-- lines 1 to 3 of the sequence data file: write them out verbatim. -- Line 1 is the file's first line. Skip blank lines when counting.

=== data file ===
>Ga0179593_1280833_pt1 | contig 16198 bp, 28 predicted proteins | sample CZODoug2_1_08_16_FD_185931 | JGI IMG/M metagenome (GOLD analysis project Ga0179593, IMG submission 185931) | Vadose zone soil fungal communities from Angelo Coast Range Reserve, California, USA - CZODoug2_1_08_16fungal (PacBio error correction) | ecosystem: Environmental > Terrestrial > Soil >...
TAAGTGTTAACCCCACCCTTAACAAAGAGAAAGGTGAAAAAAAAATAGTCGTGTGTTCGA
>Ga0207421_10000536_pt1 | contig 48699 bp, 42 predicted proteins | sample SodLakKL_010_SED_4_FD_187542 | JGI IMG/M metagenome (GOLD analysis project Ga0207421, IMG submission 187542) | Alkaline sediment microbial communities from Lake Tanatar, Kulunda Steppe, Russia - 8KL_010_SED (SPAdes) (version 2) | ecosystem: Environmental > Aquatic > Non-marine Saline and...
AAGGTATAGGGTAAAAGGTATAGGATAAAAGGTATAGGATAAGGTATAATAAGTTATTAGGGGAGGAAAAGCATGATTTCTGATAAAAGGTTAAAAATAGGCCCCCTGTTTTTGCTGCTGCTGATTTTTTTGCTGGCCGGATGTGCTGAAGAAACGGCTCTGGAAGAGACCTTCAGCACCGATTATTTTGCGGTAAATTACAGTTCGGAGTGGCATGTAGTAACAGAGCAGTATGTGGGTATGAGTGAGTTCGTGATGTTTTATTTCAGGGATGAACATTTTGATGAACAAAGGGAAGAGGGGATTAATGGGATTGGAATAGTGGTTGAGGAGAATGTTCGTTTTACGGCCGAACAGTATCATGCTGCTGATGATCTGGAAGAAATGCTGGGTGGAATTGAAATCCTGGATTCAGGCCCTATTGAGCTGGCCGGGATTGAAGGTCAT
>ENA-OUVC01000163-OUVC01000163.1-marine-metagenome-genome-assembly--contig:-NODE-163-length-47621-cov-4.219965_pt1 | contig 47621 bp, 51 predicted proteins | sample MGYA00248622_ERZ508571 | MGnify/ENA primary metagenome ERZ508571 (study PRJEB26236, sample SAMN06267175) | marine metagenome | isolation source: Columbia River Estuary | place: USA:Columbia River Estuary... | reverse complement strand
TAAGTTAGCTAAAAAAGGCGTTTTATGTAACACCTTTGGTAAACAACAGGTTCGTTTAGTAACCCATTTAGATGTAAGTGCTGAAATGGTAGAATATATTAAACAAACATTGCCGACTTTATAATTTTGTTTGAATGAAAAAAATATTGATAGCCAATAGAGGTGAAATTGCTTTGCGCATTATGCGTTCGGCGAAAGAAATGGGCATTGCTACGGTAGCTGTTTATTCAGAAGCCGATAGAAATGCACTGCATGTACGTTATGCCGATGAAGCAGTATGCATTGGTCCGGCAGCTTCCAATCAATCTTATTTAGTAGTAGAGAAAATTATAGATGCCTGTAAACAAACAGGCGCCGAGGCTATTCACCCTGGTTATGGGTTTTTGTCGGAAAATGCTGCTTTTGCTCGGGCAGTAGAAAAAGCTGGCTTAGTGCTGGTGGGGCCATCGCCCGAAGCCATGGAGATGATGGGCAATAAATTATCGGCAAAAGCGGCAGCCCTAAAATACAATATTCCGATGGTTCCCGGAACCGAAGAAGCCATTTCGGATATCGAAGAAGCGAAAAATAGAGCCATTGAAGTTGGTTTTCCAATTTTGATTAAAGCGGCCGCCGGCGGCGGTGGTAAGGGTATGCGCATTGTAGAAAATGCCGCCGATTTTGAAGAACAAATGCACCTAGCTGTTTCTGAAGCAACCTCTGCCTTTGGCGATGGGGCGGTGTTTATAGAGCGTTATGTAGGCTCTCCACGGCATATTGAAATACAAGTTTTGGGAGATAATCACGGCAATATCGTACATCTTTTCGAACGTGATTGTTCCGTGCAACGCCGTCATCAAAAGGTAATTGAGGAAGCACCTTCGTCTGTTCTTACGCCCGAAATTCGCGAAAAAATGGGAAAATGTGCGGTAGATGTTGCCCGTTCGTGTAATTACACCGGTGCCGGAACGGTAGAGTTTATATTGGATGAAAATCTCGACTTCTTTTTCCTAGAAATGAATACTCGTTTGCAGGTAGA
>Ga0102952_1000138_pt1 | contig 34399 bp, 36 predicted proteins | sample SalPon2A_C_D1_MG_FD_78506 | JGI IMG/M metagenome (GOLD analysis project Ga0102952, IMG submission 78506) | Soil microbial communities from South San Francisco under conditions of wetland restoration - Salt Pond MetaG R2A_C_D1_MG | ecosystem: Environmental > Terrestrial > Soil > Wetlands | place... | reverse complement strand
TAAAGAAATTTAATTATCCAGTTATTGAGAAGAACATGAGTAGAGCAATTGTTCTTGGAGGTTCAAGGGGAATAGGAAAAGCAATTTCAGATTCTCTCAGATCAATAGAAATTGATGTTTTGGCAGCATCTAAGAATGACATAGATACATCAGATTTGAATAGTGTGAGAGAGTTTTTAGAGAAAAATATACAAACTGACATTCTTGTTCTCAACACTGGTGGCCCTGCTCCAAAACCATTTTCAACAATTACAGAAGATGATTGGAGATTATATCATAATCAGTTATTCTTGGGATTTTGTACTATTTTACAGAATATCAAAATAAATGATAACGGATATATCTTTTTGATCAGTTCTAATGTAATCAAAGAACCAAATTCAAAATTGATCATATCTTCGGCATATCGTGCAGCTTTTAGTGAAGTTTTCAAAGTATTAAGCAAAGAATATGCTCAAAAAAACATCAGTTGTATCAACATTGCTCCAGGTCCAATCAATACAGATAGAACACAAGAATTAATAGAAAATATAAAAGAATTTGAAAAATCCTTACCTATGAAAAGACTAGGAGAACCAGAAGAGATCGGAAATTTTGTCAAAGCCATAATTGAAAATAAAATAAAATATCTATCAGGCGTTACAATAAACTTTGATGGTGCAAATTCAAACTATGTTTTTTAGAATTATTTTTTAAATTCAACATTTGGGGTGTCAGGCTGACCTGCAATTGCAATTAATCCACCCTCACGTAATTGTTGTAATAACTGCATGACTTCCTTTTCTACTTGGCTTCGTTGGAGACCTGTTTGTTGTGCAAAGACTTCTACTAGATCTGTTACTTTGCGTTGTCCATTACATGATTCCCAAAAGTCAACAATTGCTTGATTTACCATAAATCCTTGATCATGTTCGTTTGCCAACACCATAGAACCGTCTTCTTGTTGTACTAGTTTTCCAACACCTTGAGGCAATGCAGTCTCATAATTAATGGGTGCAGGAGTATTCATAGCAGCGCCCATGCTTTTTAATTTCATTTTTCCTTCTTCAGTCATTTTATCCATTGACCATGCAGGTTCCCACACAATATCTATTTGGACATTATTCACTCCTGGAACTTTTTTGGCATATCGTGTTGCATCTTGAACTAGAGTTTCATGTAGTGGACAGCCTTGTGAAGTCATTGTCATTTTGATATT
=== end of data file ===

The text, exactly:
>Ga0179593_1280833_pt1 | contig 16198 bp, 28 predicted proteins | sample CZODoug2_1_08_16_FD_185931 | JGI IMG/M metagenome (GOLD analysis project Ga0179593, IMG submission 185931) | Vadose zone soil fungal communities from Angelo Coast Range Reserve, California, USA - CZODoug2_1_08_16fungal (PacBio error correction) | ecosystem: Environmental > Terrestrial > Soil >...
TAAGTGTTAACCCCACCCTTAACAAAGAGAAAGGTGAAAAAAAAATAGTCGTGTGTTCGA
>Ga0207421_10000536_pt1 | contig 48699 bp, 42 predicted proteins | sample SodLakKL_010_SED_4_FD_187542 | JGI IMG/M metagenome (GOLD analysis project Ga0207421, IMG submission 187542) | Alkaline sediment microbial communities from Lake Tanatar, Kulunda Steppe, Russia - 8KL_010_SED (SPAdes) (version 2) | ecosystem: Environmental > Aquatic > Non-marine Saline and...